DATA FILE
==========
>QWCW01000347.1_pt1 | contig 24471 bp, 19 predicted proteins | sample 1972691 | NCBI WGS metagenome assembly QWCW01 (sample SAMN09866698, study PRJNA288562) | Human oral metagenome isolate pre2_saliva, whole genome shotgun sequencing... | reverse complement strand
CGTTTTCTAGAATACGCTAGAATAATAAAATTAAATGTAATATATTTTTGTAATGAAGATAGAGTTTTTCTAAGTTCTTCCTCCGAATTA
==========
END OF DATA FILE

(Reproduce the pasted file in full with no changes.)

>QWCW01000347.1_pt1 | contig 24471 bp, 19 predicted proteins | sample 1972691 | NCBI WGS metagenome assembly QWCW01 (sample SAMN09866698, study PRJNA288562) | Human oral metagenome isolate pre2_saliva, whole genome shotgun sequencing... | reverse complement strand
CGTTTTCTAGAATACGCTAGAATAATAAAATTAAATGTAATATATTTTTGTAATGAAGATAGAGTTTTTCTAAGTTCTTCCTCCGAATTA